Jesus Christ Supercar
St. Louis’ Fuzz Disco Holy Rollers
Story and Photos: Cory Weaver
It’s one thing to take yourself seriously, but it’s a completely different thing to be able to not take yourself seriously. The enigmatic trio that make-up Jesus Christ Supercar is a mix of both, but with a catch: they take their music seriously.
While JCS has only been on the St. Louis scene for a little over a year, the bond among the three began at Saint Louis University High more than 15 years ago. Since then, they traded in their SLUH navy blue sport coats and khaki pants for stonewashed jean jackets, a la 1990 Jason Priestly and too-cool-for-school black shades that would throw anyone into an “I just came to see these guys cause they had a cool name” fit.
Looks are deceiving and, most times, over hyped—but if you have a cool band name, you better rock, and that’s just what Jesus Christ Supercar does. Forming in 2018, lead vocalist, bassist and keyboardist Collin McCabe approached a high school friend, drummer Tom Blood, to form what McCabe calls a “fuzz disco” project, the little brother of psychedelic soul. To maximize this vision, they had to add a guitarist who loves distortion, wah-wah, phaser, reverb, etc., so they called upon an old friend and one of the best guitarists in St. Louis, Christopher Bachmann.
As the band proclaims, “With the addition of their longtime friend Christopher Bachmann, the number of ampli ers of cially outnumbered the number of people in the project, and thus the circle was complete.”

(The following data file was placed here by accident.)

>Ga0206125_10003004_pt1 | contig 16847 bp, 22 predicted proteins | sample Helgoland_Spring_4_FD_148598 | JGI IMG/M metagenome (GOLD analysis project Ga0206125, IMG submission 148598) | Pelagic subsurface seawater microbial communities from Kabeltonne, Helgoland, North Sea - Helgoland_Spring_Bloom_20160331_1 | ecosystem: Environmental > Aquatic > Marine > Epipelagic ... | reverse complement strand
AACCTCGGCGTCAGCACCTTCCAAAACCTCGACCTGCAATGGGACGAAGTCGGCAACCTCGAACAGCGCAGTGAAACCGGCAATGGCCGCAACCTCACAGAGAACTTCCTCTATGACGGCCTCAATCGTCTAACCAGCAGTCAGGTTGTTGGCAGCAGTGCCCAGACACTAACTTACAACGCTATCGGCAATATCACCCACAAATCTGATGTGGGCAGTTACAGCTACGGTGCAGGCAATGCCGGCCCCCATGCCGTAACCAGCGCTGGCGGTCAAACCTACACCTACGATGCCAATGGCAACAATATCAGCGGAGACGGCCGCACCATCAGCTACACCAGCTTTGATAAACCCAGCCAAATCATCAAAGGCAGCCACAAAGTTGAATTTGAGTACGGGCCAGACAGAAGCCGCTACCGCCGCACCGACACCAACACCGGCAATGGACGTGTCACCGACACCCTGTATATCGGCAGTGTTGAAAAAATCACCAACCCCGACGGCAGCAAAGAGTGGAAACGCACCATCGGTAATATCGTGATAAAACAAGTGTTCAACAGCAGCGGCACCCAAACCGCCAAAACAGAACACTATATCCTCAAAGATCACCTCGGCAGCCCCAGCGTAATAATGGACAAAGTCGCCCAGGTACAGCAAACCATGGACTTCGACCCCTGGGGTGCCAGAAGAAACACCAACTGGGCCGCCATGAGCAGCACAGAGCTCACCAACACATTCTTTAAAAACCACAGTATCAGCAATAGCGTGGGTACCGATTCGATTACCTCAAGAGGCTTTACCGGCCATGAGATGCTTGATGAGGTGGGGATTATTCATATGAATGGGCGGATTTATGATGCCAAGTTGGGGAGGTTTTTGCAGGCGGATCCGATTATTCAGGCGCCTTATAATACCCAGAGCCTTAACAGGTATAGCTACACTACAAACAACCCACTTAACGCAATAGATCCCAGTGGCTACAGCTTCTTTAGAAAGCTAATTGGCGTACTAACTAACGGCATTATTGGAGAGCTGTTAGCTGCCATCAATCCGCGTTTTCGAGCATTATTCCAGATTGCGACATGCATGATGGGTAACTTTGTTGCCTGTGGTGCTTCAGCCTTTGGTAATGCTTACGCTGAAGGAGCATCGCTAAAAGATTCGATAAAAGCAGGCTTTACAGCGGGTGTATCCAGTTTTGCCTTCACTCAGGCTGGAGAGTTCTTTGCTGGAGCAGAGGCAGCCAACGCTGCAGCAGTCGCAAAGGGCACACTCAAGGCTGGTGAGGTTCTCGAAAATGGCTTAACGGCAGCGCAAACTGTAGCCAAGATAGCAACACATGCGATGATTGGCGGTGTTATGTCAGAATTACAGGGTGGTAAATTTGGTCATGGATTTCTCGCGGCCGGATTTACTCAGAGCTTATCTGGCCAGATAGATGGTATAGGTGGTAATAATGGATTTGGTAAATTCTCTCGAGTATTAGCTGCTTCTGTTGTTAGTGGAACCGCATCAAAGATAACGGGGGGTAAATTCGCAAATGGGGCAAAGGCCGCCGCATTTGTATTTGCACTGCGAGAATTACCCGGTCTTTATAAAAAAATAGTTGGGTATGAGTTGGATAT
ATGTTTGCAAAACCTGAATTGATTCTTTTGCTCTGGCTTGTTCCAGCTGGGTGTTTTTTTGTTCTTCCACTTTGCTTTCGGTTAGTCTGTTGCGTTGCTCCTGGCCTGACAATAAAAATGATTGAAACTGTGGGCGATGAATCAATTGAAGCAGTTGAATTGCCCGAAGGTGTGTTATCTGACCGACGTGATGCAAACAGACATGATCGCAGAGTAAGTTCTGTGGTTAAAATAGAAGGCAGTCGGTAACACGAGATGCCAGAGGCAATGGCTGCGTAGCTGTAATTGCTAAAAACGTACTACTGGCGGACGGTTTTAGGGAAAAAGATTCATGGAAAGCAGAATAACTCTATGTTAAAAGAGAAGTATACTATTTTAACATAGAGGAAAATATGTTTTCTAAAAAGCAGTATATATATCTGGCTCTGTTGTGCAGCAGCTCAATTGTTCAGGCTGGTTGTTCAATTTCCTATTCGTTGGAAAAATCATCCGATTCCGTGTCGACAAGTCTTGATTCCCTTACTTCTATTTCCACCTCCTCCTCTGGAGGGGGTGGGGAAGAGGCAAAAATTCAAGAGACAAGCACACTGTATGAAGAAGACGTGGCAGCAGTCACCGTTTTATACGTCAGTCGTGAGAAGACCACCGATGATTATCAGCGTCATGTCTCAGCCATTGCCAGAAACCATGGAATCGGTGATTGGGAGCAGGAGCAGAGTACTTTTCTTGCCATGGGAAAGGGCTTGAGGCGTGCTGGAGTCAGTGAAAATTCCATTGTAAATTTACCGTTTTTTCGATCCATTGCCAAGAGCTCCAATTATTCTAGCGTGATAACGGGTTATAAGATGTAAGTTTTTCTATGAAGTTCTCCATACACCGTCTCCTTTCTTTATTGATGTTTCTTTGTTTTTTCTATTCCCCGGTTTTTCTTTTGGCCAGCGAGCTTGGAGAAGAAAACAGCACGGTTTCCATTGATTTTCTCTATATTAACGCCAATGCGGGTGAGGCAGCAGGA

While Bachmann’s and Blood’s plate was full with the two already being prominent xtures in local bands The Fade and Orphan Welles (Bachmann) and LS Xprss and Native Sons (Blood), they’ve teamed up to produce a full set of original material, a mature and complete sound that has quickly propelled them as one of the must-see bands on the scene.
Case in point, JCS has opened for BRONCHO, the Blue Stones, Dinosaur Pile-Up, Sleepy Kitty (as part of the RFT Music Showcase) and on March 27, they will be able to add Of Montreal to the list too.
Christopher Bachmann, Tom Blood & Collin McCabe
How does a band that was birthed just 15 months ago get the opening slot of high-profile shows?
McCabe: We started in August of 2018 and decided that our first show would be in December (of 2018), and it didn’t really matter who we played with. So, I just started trolling venue websites and I’m going to find us a big show.
Bachmann: We were just ready to play our tunes. So, we got added to the BRONCHO show about a week before we recorded our first track—we made sure we had something we put out before. Then a couple weeks later, we asked the Duck Room, ‘Hey, you don’t have an opener for this show, can we have it?’ It was a (105.7) Point show and four days before the show, they asked us if we wanted to open for the Blue Stones. That show went so well that the promoter for that show asked us if we wanted to open for the Dirty Nill the following month. With the connections we’ve established with venues individually, nothing was off the table; some things were just a little further from our seat.
McCabe: We kind of just prepared our asses off based on this concept. I don’t want to call us a concept band, but we are a concept band. I moved back here, created the logo, created the sort of jokey brand that we use on socials and created all this with a very specific intent, and it just turned into a thing where we started getting really cool shit. The first two (shows) were luck and the rest is, cool we managed to capitalize on that.